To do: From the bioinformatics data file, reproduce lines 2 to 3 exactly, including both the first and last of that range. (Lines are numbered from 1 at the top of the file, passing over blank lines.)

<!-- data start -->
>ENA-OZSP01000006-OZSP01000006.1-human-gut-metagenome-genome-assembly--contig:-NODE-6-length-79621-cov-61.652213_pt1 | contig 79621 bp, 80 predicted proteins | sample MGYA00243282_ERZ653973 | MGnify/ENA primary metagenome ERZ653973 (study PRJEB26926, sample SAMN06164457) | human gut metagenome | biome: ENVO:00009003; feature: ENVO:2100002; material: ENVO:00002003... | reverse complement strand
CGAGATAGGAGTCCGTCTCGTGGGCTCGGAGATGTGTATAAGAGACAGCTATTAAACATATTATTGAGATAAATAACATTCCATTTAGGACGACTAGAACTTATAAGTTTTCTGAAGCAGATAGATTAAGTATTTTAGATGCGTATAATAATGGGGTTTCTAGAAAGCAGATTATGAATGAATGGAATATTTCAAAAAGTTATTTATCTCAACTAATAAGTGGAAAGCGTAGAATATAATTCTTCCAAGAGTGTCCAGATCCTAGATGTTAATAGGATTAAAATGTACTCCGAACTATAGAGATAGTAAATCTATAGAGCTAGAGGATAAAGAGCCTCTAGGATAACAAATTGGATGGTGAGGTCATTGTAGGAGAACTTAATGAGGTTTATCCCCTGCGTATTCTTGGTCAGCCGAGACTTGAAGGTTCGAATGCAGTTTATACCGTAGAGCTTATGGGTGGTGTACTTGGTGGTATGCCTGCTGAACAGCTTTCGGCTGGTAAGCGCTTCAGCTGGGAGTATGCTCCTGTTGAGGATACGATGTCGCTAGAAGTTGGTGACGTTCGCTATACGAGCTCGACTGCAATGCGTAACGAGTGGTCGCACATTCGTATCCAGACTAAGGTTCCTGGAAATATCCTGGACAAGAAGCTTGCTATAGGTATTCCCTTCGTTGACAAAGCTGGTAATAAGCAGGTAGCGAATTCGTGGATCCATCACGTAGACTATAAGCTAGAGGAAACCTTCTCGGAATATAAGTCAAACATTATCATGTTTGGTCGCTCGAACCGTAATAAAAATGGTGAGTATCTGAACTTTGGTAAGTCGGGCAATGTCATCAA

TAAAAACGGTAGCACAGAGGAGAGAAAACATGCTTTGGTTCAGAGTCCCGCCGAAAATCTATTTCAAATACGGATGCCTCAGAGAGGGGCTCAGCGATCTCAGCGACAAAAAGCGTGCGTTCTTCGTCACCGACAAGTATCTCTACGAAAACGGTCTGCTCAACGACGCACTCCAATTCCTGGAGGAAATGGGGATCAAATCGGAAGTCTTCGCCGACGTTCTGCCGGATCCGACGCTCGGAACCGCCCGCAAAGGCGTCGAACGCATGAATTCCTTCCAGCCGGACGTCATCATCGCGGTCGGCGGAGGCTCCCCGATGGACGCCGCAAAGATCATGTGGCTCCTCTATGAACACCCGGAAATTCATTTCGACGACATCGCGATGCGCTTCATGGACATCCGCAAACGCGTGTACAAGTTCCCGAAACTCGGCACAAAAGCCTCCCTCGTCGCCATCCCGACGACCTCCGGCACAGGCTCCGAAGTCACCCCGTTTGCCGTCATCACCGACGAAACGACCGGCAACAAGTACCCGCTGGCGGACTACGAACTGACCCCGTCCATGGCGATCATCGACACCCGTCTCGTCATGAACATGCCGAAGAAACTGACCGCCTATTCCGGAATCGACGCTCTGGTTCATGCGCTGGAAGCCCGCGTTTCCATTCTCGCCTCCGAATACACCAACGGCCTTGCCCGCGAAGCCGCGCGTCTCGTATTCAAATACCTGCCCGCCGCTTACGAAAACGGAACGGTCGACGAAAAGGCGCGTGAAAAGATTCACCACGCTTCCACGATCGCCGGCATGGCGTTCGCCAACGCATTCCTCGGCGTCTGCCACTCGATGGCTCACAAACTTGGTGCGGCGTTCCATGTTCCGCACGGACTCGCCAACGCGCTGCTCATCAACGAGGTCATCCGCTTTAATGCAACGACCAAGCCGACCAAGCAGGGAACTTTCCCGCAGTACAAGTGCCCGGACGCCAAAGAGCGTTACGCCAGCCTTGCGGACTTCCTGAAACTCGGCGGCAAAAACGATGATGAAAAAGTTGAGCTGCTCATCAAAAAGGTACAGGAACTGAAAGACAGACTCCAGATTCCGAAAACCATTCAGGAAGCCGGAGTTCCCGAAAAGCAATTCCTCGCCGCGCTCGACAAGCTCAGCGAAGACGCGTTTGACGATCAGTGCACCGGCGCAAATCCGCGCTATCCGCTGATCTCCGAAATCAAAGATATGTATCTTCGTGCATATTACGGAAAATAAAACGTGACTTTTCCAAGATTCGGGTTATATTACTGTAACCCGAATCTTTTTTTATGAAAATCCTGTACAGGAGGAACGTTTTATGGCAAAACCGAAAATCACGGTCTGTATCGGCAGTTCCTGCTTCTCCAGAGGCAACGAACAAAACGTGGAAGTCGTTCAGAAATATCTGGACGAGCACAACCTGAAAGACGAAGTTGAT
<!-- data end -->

CGAGATAGGAGTCCGTCTCGTGGGCTCGGAGATGTGTATAAGAGACAGCTATTAAACATATTATTGAGATAAATAACATTCCATTTAGGACGACTAGAACTTATAAGTTTTCTGAAGCAGATAGATTAAGTATTTTAGATGCGTATAATAATGGGGTTTCTAGAAAGCAGATTATGAATGAATGGAATATTTCAAAAAGTTATTTATCTCAACTAATAAGTGGAAAGCGTAGAATATAATTCTTCCAAGAGTGTCCAGATCCTAGATGTTAATAGGATTAAAATGTACTCCGAACTATAGAGATAGTAAATCTATAGAGCTAGAGGATAAAGAGCCTCTAGGATAACAAATTGGATGGTGAGGTCATTGTAGGAGAACTTAATGAGGTTTATCCCCTGCGTATTCTTGGTCAGCCGAGACTTGAAGGTTCGAATGCAGTTTATACCGTAGAGCTTATGGGTGGTGTACTTGGTGGTATGCCTGCTGAACAGCTTTCGGCTGGTAAGCGCTTCAGCTGGGAGTATGCTCCTGTTGAGGATACGATGTCGCTAGAAGTTGGTGACGTTCGCTATACGAGCTCGACTGCAATGCGTAACGAGTGGTCGCACATTCGTATCCAGACTAAGGTTCCTGGAAATATCCTGGACAAGAAGCTTGCTATAGGTATTCCCTTCGTTGACAAAGCTGGTAATAAGCAGGTAGCGAATTCGTGGATCCATCACGTAGACTATAAGCTAGAGGAAACCTTCTCGGAATATAAGTCAAACATTATCATGTTTGGTCGCTCGAACCGTAATAAAAATGGTGAGTATCTGAACTTTGGTAAGTCGGGCAATGTCATCAA

TAAAAACGGTAGCACAGAGGAGAGAAAACATGCTTTGGTTCAGAGTCCCGCCGAAAATCTATTTCAAATACGGATGCCTCAGAGAGGGGCTCAGCGATCTCAGCGACAAAAAGCGTGCGTTCTTCGTCACCGACAAGTATCTCTACGAAAACGGTCTGCTCAACGACGCACTCCAATTCCTGGAGGAAATGGGGATCAAATCGGAAGTCTTCGCCGACGTTCTGCCGGATCCGACGCTCGGAACCGCCCGCAAAGGCGTCGAACGCATGAATTCCTTCCAGCCGGACGTCATCATCGCGGTCGGCGGAGGCTCCCCGATGGACGCCGCAAAGATCATGTGGCTCCTCTATGAACACCCGGAAATTCATTTCGACGACATCGCGATGCGCTTCATGGACATCCGCAAACGCGTGTACAAGTTCCCGAAACTCGGCACAAAAGCCTCCCTCGTCGCCATCCCGACGACCTCCGGCACAGGCTCCGAAGTCACCCCGTTTGCCGTCATCACCGACGAAACGACCGGCAACAAGTACCCGCTGGCGGACTACGAACTGACCCCGTCCATGGCGATCATCGACACCCGTCTCGTCATGAACATGCCGAAGAAACTGACCGCCTATTCCGGAATCGACGCTCTGGTTCATGCGCTGGAAGCCCGCGTTTCCATTCTCGCCTCCGAATACACCAACGGCCTTGCCCGCGAAGCCGCGCGTCTCGTATTCAAATACCTGCCCGCCGCTTACGAAAACGGAACGGTCGACGAAAAGGCGCGTGAAAAGATTCACCACGCTTCCACGATCGCCGGCATGGCGTTCGCCAACGCATTCCTCGGCGTCTGCCACTCGATGGCTCACAAACTTGGTGCGGCGTTCCATGTTCCGCACGGACTCGCCAACGCGCTGCTCATCAACGAGGTCATCCGCTTTAATGCAACGACCAAGCCGACCAAGCAGGGAACTTTCCCGCAGTACAAGTGCCCGGACGCCAAAGAGCGTTACGCCAGCCTTGCGGACTTCCTGAAACTCGGCGGCAAAAACGATGATGAAAAAGTTGAGCTGCTCATCAAAAAGGTACAGGAACTGAAAGACAGACTCCAGATTCCGAAAACCATTCAGGAAGCCGGAGTTCCCGAAAAGCAATTCCTCGCCGCGCTCGACAAGCTCAGCGAAGACGCGTTTGACGATCAGTGCACCGGCGCAAATCCGCGCTATCCGCTGATCTCCGAAATCAAAGATATGTATCTTCGTGCATATTACGGAAAATAAAACGTGACTTTTCCAAGATTCGGGTTATATTACTGTAACCCGAATCTTTTTTTATGAAAATCCTGTACAGGAGGAACGTTTTATGGCAAAACCGAAAATCACGGTCTGTATCGGCAGTTCCTGCTTCTCCAGAGGCAACGAACAAAACGTGGAAGTCGTTCAGAAATATCTGGACGAGCACAACCTGAAAGACGAAGTTGAT